- Sway is a rhythmic back and forth movement.
An example of sway is the act of moving rhythmically from side to side.
- To sway is to move rhythmically back and forth or to influence someone's behavior, action or thoughts.
- An example of sway is when you move back and forth with a baby in your arms to try to relax the baby.
- An example of sway is when you try, and succeed, to convince someone to share your political views by giving them details about your party.
- to swing or move from side to side or to and fro
- to vacillate or alternate between one position, opinion, etc. and another
- to lean or incline to one side; veer
- Obsolete to incline or tend in judgment or opinion
- Old Poet. to rule; reign; hold sway
Origin of swayMiddle English sweyen ; from Old Norse sveigja, to turn, bend: for Indo-European base see swathe
- to cause to swing or move from side to side
- to cause to vacillate
- to cause to lean or incline to one side
- to cause (a person, an opinion, actions, etc.) to be inclined a certain way or be turned from a given course; influence or divert: swayed by promises
- to wield (a scepter, etc.)
- to rule over or control; dominate
- Naut. to hoist (a mast, etc.) into place: usually with up
- a swaying or being swayed; movement to the side; a swinging, leaning, fluctuation, etc.
- influence, force, or control: moved by the sway of passion
- sovereign power or authority; rule; dominion
verbswayed, sway·ing, sways
- To swing back and forth or to and fro. See Synonyms at swing.
- To incline or bend to one side; veer: She swayed and put out a hand to steady herself.
- a. To incline toward change, as in opinion or feeling: He swayed toward trying out for the chorus.b. To fluctuate, as in outlook.
- To cause to swing back and forth or to and fro: The breeze swayed the wheat.
- To cause to incline or bend: The wind swayed the trees toward the house.
- To exert influence or control over: His speech swayed the voters.
- Nautical To hoist (a mast or yard) into position.
- Archaic a. To rule or govern.b. To wield, as a weapon or scepter.
- The act of moving from side to side with a swinging motion.
- Influence or control: The mayor has a lot of sway in our town.
Origin of swayMiddle English sweien, probably of Scandinavian origin.
- The act of swaying; a swaying motion; a swing or sweep of a weapon.
- A rocking or swinging motion.
- The old song caused a little sway in everyone in the room.
- Influence, weight, or authority that inclines to one side; as, the sway of desires.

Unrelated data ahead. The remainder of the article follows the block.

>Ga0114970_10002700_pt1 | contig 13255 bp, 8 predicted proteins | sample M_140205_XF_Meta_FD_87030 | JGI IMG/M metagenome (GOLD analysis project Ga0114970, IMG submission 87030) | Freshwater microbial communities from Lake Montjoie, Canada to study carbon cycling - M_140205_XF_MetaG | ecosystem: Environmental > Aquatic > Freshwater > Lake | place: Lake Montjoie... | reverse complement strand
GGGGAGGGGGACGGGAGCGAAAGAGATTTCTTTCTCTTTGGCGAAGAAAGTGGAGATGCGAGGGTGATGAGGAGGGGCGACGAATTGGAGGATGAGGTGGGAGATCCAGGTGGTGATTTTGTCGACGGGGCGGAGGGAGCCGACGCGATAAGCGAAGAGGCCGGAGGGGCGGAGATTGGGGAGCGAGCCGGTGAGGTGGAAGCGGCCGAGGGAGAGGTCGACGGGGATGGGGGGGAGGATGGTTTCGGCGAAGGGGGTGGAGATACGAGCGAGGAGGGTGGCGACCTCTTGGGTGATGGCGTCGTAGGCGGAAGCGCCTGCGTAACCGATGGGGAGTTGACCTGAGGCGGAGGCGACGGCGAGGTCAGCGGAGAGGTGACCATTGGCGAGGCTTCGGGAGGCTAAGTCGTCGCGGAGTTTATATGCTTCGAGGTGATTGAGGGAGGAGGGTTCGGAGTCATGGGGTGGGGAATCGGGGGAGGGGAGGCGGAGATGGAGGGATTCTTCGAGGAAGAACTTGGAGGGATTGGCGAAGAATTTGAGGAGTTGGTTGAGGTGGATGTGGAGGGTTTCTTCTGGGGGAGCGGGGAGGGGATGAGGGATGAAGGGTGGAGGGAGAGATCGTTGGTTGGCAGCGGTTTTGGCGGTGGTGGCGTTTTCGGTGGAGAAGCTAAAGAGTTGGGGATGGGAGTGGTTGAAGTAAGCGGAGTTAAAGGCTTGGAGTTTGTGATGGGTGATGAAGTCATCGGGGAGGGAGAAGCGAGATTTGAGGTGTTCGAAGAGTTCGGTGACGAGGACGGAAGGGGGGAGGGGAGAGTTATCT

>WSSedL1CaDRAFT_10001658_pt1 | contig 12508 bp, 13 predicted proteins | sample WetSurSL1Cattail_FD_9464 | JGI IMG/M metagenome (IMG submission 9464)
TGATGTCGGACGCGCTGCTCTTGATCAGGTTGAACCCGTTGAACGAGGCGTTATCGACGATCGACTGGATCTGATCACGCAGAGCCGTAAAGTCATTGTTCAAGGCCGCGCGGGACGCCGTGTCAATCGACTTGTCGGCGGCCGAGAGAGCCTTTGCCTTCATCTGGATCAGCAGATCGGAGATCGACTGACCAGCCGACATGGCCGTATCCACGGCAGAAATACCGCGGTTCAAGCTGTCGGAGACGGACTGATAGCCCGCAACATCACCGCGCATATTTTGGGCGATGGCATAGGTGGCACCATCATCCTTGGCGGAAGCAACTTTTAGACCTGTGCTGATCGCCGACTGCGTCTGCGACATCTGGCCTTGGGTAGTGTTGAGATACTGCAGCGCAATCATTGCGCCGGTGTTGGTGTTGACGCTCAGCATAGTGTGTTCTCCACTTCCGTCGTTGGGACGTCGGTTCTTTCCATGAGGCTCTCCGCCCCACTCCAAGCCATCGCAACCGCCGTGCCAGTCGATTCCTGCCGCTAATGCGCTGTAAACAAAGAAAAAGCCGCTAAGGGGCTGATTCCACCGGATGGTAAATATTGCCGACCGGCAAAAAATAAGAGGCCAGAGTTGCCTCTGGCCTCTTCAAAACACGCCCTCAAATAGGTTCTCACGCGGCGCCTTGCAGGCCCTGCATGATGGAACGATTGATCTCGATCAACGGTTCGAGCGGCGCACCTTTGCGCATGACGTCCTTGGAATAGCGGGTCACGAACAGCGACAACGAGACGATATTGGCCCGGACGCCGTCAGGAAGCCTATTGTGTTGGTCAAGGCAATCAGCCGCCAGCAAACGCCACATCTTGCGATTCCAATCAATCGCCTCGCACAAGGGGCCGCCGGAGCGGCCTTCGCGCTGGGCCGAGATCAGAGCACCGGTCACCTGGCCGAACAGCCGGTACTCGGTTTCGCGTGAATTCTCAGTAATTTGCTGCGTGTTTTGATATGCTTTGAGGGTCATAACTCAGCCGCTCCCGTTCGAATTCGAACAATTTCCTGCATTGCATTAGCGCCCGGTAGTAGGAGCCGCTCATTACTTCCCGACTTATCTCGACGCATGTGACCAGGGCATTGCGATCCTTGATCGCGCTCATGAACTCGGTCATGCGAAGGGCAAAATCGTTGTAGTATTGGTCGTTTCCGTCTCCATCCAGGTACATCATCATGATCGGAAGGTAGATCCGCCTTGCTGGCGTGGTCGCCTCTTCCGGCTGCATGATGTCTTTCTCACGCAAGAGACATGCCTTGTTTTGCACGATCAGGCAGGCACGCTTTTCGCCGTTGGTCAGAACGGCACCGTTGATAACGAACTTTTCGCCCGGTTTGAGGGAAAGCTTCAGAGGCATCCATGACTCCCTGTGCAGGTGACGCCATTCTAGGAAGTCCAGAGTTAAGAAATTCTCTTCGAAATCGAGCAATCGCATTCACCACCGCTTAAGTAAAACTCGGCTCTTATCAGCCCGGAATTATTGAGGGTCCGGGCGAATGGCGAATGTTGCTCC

- I doubt I'll hold much sway with someone so powerful.
- Preponderance; turn or cast of balance.
- Rule; dominion; control.
- A switch or rod used by thatchers to bind their work.
- The maximum amplitude of a vehicle's lateral motion
(third-person singular simple present sways, present participle swaying, simple past and past participle swayed)
- To move or swing from side to side; or backward and forward; to rock.
- The trees swayed in the breeze.
- sway to the music
- To move or wield with the hand; to swing; to wield.
- to sway the sceptre
- To influence or direct by power, authority, persuasion, or by moral force; to rule; to govern; to guide. Compare persuade.
- Do you think you can sway their decision?
- To cause to incline or swing to one side, or backward and forward; to bias; to turn; to bend; warp.
- reeds swayed by the wind
- judgment swayed by passion
- (nautical) To hoist (a mast or yard) into position
- to sway up the yards
- To be drawn to one side by weight or influence; to lean; to incline.
- To have weight or influence.
- To bear sway; to rule; to govern.
Earlier swey (“to fall, swoon”), from Middle English sweyen, from Old Norse sveigja (“to bend, bow”), from Proto-Germanic *swaigijaną (compare Saterland Frisian swooie (“to swing, wave, wobble”), Dutch zwaaien, Dutch Low Saxon sweuen (“to sway in the wind”), from Proto-Indo-European *swaig- (compare Lithuanian svaĩgti (“to become giddy or dizzy”), the second element of Avestan [script?] (pairi-šxuaxta, “to surround”), Sanskrit [script?] (svájate, “he embraces, enfolds”)). Cognate to Proto-Slavic *čьvati «swell, become bigger», Old Greek κυέω (kyéo, “become pregnant”).